"(d) If the commission of an offense is commenced in one county and is consummated in another county, trial may be had in either of the counties."

This statute was applied in French v. State, (1977) 266 Ind. 276, 362 N.E.2d 834. There the defendant was charged in Madison County with first degree murder while engaged in a kidnapping, kidnapping, commission of a felony (robbery) while armed, commission of a felony (rape) while armed, and carrying a handgun without a license. The facts in French showed that the defendant robbed a grocery store in Madison County where he kidnapped a girl, and that he killed her in Hamilton County. The court held that the basis for venue was sufficient under the statute for the murder trial, and the trial court did not err in refusing to transfer the murder case to Hamilton County. The court said in 362 N.E.2d at 839:

"The evidence in this case showed that the robbery, abduction, sexual attacks, and murder charged were all integrally related. One act led to another in what, for purposes of venue, may be considered a single chain of events."

In the instant case the abduction, abuse and tearing off of the prosecutrix's clothing commenced in Delaware County, but the rape was consummated in Henry County. Spoonmore was a principal to the entire matter. Under the authority of French, supra, the acts of Spoonmore and Markwell constituted a "single chain of events," and the basis for venue in Delaware County was sufficient.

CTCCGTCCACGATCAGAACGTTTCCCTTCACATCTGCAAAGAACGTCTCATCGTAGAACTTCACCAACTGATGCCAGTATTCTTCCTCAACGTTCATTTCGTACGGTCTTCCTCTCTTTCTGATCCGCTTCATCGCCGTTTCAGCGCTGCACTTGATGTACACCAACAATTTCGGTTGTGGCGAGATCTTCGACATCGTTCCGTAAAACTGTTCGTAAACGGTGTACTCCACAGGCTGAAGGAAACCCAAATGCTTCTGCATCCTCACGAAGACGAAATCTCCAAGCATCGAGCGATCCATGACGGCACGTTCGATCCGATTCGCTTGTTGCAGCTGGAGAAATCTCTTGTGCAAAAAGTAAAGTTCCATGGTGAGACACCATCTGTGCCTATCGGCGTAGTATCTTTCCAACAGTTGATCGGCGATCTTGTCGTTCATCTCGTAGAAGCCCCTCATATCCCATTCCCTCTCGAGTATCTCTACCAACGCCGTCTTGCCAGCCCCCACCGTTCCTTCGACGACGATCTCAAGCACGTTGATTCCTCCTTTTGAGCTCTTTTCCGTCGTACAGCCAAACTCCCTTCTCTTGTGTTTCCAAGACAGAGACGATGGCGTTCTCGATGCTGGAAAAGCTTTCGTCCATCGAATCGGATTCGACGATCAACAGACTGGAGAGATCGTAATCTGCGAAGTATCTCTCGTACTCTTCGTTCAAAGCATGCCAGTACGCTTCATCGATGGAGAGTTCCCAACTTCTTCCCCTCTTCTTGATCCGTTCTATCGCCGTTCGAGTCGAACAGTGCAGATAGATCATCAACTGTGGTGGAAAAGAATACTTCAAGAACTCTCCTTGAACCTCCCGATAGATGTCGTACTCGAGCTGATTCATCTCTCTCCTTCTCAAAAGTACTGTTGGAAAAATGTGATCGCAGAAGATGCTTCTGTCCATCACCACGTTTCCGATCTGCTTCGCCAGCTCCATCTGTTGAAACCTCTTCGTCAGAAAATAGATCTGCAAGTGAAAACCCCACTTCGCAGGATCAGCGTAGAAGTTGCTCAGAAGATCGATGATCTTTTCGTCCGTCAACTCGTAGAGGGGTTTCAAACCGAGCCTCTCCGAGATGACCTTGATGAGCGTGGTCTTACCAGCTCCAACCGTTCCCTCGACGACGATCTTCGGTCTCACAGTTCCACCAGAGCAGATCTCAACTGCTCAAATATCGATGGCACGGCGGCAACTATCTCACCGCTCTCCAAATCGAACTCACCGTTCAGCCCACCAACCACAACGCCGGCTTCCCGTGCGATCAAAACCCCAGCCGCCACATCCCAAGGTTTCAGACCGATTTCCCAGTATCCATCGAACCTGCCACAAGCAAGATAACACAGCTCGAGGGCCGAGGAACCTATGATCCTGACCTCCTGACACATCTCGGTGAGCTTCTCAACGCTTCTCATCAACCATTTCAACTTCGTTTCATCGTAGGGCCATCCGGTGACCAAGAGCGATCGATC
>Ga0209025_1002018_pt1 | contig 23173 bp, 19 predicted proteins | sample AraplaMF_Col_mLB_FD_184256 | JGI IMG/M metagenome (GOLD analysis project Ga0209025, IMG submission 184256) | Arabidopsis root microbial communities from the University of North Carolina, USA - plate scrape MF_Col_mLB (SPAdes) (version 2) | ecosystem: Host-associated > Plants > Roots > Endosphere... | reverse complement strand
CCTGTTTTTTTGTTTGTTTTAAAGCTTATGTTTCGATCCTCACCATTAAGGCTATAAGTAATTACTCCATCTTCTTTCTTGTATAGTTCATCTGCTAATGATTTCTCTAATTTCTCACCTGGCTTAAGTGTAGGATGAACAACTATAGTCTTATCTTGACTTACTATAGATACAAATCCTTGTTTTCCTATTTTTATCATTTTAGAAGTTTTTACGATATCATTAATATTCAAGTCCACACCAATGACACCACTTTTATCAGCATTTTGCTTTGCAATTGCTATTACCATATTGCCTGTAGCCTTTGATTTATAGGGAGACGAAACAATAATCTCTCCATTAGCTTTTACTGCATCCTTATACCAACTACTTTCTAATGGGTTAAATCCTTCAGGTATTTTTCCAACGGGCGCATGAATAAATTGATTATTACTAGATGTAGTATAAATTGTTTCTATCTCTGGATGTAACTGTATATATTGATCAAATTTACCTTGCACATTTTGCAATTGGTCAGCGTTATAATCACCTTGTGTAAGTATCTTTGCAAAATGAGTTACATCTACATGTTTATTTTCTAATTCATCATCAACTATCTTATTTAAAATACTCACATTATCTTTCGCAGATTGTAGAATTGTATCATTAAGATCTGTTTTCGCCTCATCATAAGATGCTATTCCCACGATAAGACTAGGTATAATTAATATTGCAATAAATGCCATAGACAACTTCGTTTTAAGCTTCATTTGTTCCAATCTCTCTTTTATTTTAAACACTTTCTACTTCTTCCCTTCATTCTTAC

Issue II. Sufficiency of the evidence

Where insufficiency of the evidence is in issue, this court will neither reweigh the evidence nor judge the credibility of the...

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6 cases
  • State v. Dennis
    • United States
    • West Virginia Supreme Court
    • December 1, 2004
    ...through use of force or threats of force and the place where the defendant engaged in the prohibited sexual act. See Spoonmore v. State, 411 N.E.2d 146 (Ind.App.1980) (single chain of events establishing a basis for jurisdiction where any act occurred); State v. Redford, 242 Kan. 658, 750 P......
  • Andrews v. State
    • United States
    • Indiana Appellate Court
    • October 19, 1988
    ...began or ended. Osborne v. State (1981), Ind., 426 N.E.2d 20; French v. State (1977), 266 Ind. 276, 362 N.E.2d 834; Spoonmore v. State (1980), Ind.App., 411 N.E.2d 146." Sears v. State (1983), Ind., 456 N.E.2d 390, In reaching this conclusion, we reject Andrews's argument that the State fai......
  • Burgess v. State
    • United States
    • Indiana Supreme Court
    • April 17, 1984
    ...the venue provisions in effect at the time of this case. See, e.g., Scalf v. State, (1981) Ind.App., 424 N.E.2d 1084; Spoonmore v. State, (1980) Ind.App., 411 N.E.2d 146. Accordingly, because defendant failed to raise the venue issue by appropriate motion at trial, it is Defendant here alle......
  • Scalf v. State, 2-1179A355
    • United States
    • Indiana Appellate Court
    • August 26, 1981
    ...in the motion for new trial was not timely. The Reynolds case was followed by the First District of this Court in Spoonmore v. State (1st Dist. 1980) Ind.App., 411 N.E.2d 146. These cases would presumably require at present that if venue is not challenged by a T.R. 41 Motion for Involuntary......
  • Request a trial to view additional results